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10 Things We Learned About Standards-Based Grading from Lee Ann Jung

Author: Guest | Blog |

Go Further With Standards-Based Grading

This post is part of our Standards-Based Grading: Everything You Need to Know series, which answers many of the most popular SBG questions and provides additional resources for learning.

If you are interested to see how Otus makes SBG simple, request a demo and we would love to show you!

Standards-based, mastery-based, and competency-based learning all have the same end goal in mind. They aim to create healthy assessment and grading practices so students master a set of standards or skills to the greatest degree possible.

We recently asked Lee Ann Jung to facilitate a webinar called, “My parents don’t like standards-based grading. Now what?”. During this 60 minute session, she shared her experiences with SBG and the best path toward getting buy-in from students, parents, and faculty.

Ten Things We Learned from Lee Ann Jung

1. The purpose of daily assessment is not to generate a grade or to accurately communicate where a student is. It’s to inform our instruction.

2. Schools that have successfully implemented a standards-based grading initiative start with getting everyone, including parents and teachers, on board with the purpose of assessment. Think of this as your north star for the initiative.

3. When the purpose of assessment, both formal and informal, is to inform instruction… the goal is to ensure that all students get to mastery. Measure what matters and realize grades are no longer about sorting and classifying kids.

4. The heavy lift to move to standards-based grading is building a culture of healthy assessment with the students, families, and faculty. When that comes first, the change in the report card is compelled. Start with the why and work back to what.

5. Invite families early on into the conversation about the school culture, who you are as a school, what you value for students, and how these types of assessment practices support all students getting to mastery.

6. For standards-based learning to be successful, confidence and competence are crucial. We must be ready to lead conversations. Can all faculty at your school lead a conversation with families on mastery, grade inflation, percentages, averaging, and rubrics?

7. What will colleges and universities think about standards-based grading? They’re already getting all kinds of transcripts. There are applicants from all over the world, homeschool, Montessori, and more. They have their ways of making sense of all kinds of grades.

8. The Hanover Research Council report states that “Generally, admissions offices treat all grades as welcome indicators of high school performance while implicitly acknowledging that every school has a unique perspective, student body, and system.” None of the college admissions offices contacted expressed concern or a negative view of a standards-based grading transcript.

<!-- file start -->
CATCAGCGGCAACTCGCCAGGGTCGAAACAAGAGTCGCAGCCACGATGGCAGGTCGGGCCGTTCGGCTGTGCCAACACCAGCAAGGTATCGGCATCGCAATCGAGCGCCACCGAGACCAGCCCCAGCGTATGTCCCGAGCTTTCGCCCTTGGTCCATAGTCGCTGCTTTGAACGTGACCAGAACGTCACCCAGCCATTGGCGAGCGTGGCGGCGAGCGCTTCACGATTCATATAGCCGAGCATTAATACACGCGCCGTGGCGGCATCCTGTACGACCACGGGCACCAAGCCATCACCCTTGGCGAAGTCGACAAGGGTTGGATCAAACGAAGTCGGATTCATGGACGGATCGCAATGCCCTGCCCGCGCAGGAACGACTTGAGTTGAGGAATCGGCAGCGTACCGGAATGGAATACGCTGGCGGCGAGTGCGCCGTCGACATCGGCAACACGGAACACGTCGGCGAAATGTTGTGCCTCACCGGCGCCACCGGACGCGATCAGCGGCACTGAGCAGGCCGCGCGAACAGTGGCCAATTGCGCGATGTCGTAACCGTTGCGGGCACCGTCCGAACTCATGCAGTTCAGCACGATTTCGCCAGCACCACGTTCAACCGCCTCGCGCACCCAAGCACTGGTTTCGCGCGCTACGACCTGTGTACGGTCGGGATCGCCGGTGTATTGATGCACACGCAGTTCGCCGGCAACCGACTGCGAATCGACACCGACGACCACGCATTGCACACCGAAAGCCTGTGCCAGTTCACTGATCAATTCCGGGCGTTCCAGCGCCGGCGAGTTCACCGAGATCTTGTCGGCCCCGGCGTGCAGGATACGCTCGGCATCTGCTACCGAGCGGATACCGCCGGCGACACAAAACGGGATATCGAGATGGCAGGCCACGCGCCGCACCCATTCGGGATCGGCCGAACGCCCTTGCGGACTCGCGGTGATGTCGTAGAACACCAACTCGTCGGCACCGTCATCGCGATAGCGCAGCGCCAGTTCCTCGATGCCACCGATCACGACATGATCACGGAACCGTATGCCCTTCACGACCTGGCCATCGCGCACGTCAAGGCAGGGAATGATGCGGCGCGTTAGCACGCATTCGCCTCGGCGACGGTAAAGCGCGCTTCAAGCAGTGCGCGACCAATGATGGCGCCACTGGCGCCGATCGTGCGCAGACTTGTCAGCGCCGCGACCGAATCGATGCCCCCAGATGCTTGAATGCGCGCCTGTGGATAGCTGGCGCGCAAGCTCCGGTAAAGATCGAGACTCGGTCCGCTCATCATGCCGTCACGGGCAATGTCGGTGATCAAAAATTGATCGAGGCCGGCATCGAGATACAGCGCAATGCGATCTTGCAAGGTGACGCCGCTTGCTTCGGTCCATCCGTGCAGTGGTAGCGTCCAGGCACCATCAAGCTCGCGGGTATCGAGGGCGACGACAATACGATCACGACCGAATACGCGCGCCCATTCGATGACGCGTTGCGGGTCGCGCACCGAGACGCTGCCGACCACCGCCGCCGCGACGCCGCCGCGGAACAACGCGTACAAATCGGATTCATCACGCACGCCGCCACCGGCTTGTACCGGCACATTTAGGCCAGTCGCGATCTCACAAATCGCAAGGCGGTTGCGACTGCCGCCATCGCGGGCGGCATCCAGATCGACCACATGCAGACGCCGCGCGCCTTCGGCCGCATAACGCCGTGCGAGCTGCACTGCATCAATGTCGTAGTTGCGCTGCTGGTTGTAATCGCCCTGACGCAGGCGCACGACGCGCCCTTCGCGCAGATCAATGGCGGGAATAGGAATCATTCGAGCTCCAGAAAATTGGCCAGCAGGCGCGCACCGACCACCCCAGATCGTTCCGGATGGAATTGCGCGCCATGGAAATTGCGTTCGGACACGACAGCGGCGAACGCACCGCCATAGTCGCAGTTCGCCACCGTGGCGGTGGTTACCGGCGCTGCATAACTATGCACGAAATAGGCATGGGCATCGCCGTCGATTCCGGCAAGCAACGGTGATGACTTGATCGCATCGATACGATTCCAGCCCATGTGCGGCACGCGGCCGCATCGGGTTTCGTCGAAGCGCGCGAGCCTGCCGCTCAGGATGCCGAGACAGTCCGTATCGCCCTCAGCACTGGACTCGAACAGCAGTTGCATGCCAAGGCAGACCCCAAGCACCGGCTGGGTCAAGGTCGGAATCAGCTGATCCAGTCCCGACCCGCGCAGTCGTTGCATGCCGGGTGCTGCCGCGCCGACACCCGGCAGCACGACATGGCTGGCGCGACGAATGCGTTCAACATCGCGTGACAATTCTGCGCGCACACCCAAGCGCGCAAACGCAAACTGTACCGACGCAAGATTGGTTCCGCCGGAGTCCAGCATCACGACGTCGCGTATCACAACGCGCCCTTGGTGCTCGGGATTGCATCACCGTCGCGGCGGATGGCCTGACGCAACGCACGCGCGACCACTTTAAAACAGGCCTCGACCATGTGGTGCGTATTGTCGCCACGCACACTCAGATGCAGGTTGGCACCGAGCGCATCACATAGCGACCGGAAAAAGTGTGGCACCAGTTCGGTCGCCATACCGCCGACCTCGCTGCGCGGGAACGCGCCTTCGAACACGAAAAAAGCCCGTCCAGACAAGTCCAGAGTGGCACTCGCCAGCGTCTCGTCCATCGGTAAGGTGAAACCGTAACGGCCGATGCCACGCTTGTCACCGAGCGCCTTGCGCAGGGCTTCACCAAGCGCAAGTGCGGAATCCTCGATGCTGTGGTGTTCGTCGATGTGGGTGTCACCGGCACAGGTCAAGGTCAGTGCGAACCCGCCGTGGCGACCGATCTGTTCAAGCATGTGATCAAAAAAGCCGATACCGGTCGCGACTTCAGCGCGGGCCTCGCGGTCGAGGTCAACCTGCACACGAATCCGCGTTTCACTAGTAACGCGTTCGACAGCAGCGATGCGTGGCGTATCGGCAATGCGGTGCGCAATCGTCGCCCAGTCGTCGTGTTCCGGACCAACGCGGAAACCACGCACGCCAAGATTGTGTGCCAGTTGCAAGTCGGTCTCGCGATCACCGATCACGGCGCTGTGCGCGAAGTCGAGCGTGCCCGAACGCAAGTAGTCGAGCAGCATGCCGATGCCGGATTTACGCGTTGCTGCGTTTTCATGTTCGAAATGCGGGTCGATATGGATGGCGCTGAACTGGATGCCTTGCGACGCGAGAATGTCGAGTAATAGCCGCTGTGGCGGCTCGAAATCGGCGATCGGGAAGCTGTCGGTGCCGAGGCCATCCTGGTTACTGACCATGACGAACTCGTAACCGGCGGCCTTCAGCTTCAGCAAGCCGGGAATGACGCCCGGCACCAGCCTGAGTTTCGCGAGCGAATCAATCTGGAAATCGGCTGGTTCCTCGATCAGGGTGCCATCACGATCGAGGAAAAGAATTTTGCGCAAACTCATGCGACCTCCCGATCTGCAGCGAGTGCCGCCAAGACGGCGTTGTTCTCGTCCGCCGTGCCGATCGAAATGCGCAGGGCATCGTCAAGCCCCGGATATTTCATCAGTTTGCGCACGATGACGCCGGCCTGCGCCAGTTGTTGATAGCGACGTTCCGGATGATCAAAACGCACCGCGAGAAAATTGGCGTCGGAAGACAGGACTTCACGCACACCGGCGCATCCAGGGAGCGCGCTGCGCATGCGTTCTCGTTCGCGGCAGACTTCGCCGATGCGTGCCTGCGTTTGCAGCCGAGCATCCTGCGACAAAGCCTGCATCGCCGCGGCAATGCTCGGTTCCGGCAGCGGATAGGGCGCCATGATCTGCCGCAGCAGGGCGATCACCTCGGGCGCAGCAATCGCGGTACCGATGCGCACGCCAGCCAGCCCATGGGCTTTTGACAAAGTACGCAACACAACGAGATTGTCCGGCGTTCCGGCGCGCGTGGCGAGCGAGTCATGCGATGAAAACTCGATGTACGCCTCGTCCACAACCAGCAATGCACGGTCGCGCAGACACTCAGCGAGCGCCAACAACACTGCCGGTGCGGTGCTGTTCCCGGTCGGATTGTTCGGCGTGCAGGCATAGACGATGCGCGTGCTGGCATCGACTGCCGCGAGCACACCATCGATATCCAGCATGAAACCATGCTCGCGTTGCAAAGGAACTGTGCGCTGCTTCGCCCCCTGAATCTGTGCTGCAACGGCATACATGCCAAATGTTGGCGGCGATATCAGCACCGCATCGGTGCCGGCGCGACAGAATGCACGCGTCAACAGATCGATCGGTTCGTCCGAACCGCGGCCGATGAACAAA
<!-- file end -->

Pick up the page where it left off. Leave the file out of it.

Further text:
9. Admission offices recalculate GPA based on school profile and student data. They have algorithms in place to take into consideration student performance at high schools and how historically other students from that school performed freshman year at the university. Universities know how difficult classes are at your school, regardless of your grading system.

10. You are not alone! Many schools are encountering obstacles in way of the various initiatives they’re implementing.


Technology is a Tool

At Otus, we believe that for any initiative to be successful, it must begin at the human level. Technology is simply a tool, and it’s only as good as the person using it. Note: there’s no mention of technology throughout our key takeaways from Lee Ann’s webinar on standards-based grading. Rather, she emphasizes creating a culture of learning, instilling confidence and foundational understanding in faculty, and creating community buy-in. Once those conditions are in place, it’s time to consider a platform to use student data to inform teaching.


Otus is designed for K-12 school systems that use traditional, standards-based, or “transitional” grading. We are unique in that we help ensure parents and families also have the tools necessary to understand this shift in teaching and learning.


We are inspired by the work of Lisa Westman, Lee Ann Jung, Rick Wormeli, Tom Guskey, our courageous clients and their students, and parents who are struggling to understand this “new” way of grading. Otus is one K-12 learning platform to teach, grade, analyze, and plan. Interested in bringing Otus to your school community? Request a demo below, and let’s chat.

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